This May Day, according to Zoe West, an organizer with the New York Worker Center Federation (NYWCF), the Freedom Cities effort is “particularly focusing on the issues of economic justice and criminalization with a focus on redefining safety as being about investing in communities rather than investing in more policing.”

She continues, “The NYWCF members are very diverse and experience threats as Mexican street vendors, Bangladeshi restaurant workers, day laborers, African-American retail workers, taxi drivers, immigrants facing the looming threat of ICE, all different folks living in over-policed communities, etc.”

West adds, “Through the growing Freedom Cities coalition, there has been increasing focus on how criminalization is an issue affecting people across a range of communities: immigrants, African Americans, Muslims, low-wage workers and more.”

In Atlanta, Georgiaracial justice organizers will join in solidarity with The Majority, a new coalition of more than 50 social and racial justice organizations across the country, in leading May Day actions “to put forth a truly collective vision of economic justice and worker justice that centers black people, women, LGBTQIA people, immigrants and undocumented people and those that live at the intersections of multiple identities.”

The planned May Day rally and city council speakout will “demand justice for workers, immigrants, women, LGBTQI, formerly incarcerated people, artists and activists.”

A Look Back at May Day in the 1970s

While at this point an historical footnote, May Day celebrations in 1970 and 1971 were watershed protest events in a different era when there was a raging fight to stop the war in Vietnam and rein in corporate power. The invasion of neutral Cambodia by President Richard Nixon and Secretary of State Henry Kissinger was the spark that produced a massive outpouring of anger, with large-scale protests In May Day 1970 on hundreds of campuses and in many cities.

Protests led to the shooting of Kent State College students by Ohio National Guardsmen on May 4, 1970, leaving four dead and nine wounded. In the public mind, this still ranks as one of the most startling examples of excessive police abuse in U.S. history. Shockingly, 11 days later, at Jackson State College (now Jackson State University) in Jackson, Mississippi, a group of students were confronted by city and state police. Shortly after midnight, the police opened fire, killing two students and injuring 12.

On May Day in 1971, people didn’t just march on Washington, they shut it down. Roughly 25,000 protestors calling themselves the May Day Tribe blocked roads with cars, trash cans and their own bodies in order to prevent government employees from getting to work across Washington and at the major bridges and roadways leading into the city. Seven thousand or more were arrested (including yours truly), probably the most ever at a U.S. protest.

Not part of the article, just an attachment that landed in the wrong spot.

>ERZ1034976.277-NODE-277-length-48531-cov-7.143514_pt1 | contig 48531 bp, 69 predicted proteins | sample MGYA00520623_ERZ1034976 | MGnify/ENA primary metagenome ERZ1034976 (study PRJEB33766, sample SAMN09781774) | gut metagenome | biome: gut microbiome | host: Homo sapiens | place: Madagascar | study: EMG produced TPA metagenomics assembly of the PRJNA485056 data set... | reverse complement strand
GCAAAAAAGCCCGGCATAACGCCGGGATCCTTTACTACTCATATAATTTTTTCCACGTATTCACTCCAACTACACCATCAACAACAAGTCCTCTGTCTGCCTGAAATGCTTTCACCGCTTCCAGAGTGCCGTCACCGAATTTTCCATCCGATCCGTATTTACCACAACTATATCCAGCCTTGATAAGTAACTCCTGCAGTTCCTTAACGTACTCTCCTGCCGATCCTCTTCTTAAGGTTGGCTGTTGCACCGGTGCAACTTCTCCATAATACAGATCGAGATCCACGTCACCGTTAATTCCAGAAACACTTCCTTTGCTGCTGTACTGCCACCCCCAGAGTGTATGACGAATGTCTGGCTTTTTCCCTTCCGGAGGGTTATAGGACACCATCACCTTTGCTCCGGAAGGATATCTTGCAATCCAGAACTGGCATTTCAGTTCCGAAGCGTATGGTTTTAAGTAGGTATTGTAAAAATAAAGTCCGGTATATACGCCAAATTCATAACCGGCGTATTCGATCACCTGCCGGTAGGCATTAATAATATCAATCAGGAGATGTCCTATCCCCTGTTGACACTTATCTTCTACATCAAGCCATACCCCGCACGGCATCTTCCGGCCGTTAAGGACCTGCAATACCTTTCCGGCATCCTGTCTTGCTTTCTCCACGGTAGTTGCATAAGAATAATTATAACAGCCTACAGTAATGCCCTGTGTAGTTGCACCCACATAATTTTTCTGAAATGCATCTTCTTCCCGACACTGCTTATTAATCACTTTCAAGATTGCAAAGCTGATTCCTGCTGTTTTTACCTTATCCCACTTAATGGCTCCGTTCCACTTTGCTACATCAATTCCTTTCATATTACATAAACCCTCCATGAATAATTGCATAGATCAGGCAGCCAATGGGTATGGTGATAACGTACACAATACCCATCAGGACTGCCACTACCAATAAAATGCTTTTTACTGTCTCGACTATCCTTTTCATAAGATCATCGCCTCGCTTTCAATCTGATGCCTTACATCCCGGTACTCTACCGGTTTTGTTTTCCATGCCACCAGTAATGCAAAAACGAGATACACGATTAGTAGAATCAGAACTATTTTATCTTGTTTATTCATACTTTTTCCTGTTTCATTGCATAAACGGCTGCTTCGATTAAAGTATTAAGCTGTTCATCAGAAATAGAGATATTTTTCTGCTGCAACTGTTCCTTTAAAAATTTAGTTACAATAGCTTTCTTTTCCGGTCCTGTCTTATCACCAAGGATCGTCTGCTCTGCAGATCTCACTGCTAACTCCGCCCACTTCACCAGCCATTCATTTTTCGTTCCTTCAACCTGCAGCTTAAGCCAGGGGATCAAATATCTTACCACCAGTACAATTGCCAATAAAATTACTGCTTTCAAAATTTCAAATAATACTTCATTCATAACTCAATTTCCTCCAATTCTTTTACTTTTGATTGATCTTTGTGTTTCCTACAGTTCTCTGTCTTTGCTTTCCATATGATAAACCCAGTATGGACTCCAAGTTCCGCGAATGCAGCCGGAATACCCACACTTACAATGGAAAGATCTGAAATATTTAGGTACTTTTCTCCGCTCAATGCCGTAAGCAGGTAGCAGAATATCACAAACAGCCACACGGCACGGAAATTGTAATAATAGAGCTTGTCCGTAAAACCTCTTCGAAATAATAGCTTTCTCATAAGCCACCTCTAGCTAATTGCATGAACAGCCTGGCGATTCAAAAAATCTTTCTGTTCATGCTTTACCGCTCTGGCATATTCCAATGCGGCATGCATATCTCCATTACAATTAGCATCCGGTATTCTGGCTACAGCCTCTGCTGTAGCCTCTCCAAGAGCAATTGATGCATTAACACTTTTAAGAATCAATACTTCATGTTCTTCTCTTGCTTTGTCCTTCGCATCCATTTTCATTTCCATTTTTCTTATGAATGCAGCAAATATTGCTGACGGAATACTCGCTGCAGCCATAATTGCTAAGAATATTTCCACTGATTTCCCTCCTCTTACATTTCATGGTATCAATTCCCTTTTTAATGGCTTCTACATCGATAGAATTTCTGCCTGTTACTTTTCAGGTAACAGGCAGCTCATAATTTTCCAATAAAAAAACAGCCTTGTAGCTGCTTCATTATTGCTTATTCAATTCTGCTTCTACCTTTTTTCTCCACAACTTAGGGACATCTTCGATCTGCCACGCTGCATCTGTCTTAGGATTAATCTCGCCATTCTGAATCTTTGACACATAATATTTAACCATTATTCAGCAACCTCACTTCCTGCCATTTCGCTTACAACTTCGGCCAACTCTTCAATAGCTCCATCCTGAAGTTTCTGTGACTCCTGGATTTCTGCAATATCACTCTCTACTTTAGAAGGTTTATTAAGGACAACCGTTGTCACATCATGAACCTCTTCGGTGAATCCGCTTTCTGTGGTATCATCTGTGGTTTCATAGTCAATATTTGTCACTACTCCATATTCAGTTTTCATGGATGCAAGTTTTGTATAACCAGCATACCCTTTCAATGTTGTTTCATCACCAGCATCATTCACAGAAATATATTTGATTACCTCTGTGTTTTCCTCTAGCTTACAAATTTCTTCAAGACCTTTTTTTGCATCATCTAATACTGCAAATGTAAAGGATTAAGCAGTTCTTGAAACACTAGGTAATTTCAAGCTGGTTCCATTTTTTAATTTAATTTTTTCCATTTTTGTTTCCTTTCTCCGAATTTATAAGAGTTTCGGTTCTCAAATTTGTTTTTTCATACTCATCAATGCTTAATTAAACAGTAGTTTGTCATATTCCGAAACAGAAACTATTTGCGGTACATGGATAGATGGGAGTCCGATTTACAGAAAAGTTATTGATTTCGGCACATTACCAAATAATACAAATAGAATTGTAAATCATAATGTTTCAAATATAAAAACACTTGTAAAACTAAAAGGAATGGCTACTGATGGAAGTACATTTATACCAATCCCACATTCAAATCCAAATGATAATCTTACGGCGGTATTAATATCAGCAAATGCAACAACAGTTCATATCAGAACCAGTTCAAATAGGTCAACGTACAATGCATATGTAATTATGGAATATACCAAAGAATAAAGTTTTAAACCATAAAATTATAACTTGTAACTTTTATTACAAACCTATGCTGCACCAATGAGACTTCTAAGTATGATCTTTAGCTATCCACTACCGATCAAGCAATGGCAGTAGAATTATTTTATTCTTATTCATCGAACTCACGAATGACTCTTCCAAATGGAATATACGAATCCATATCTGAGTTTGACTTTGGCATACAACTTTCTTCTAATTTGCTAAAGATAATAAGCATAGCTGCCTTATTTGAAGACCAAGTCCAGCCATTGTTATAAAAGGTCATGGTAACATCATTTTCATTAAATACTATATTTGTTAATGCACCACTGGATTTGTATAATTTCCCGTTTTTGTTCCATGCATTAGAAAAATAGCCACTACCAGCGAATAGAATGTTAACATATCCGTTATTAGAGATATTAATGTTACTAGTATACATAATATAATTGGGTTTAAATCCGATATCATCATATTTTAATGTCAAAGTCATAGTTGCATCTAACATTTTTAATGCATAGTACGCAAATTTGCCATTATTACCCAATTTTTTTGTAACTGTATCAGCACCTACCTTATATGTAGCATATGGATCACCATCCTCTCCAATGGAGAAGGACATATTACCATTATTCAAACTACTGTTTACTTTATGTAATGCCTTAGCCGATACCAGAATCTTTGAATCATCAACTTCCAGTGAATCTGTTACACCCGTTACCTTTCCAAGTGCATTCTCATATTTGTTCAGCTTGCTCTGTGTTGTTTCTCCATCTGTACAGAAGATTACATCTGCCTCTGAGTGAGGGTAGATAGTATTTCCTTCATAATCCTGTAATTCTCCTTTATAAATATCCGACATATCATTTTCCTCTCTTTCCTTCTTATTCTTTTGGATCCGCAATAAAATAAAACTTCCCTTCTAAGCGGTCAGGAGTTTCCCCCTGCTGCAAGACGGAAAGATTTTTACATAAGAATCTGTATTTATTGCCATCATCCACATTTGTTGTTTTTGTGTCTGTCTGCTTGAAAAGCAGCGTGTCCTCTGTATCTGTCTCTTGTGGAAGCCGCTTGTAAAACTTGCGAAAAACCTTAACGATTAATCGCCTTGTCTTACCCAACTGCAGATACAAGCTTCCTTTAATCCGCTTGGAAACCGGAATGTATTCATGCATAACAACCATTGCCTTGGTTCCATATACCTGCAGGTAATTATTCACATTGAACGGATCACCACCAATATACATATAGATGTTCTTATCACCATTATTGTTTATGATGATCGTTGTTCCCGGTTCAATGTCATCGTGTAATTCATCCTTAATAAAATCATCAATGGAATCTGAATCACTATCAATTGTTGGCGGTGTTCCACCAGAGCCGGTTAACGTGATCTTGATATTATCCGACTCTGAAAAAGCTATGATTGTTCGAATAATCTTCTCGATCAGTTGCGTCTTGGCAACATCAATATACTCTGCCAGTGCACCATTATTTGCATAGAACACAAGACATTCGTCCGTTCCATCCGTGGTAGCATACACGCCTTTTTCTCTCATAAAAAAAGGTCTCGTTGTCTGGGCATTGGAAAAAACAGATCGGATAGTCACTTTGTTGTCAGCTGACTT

So May Day, which is a national holiday in much of the world, has a long complex history, starting from the protests in Chicago for the eight-hour week in 1886, which led to the Haymarket massacre, when a bomb was thrown at police by a never identified individual and the police retaliated by shooting protestors. Overall, seven police officers were killed and 60 wounded, an estimated eight civilians dead, and another 40 injured.

As Kent Wong reminds us: “One of the most powerful slogans that emerged from 2006 May Day is, “Hoy marchamos, manana votamos!” “Today we march, tomorrow we vote!”

The alliance between labor, immigrants, and communities of color in California and elsewhere has resulted in powerful progressive political victories that have rejected Trumpism and the right-wing Republican machine over the last 10 years. This is a movement that must spread throughout the country to embrace a progressive vision for the future.

Let’s hope that May Day 2017 is the biggest yet and keeps building the movement against Trump and the right-wing forces in this country.

Don Hazen is the executive editor of AlterNet.

 

http://www.alternet.org/will-be-biggest-may-day-ever-us?akid=15494.265072.X3WwHE&rd=1&src=newsletter1076231&t=2

The Culture of Cruelty in Trump’s America

Posted on Mar 22, 2017

By Henry A. Giroux / Truthout

For the last 40 years, the United States has pursued a ruthless form of neoliberalism that has stripped economic activity from ethical considerations and social costs. One consequence has been the emergence of a culture of cruelty in which the financial elite produce inhuman policies that treat the most vulnerable with contempt, relegating them to zones of social abandonment and forcing them to inhabit a society increasingly indifferent to human suffering. Under the Trump administration, the repressive state and market apparatuses that produced a culture of cruelty in the 19th century have returned with a vengeance, producing new levels of harsh aggression and extreme violence in US society. A culture of cruelty has become the mood of our times—a spectral lack of compassion that hovers over the ruins of democracy.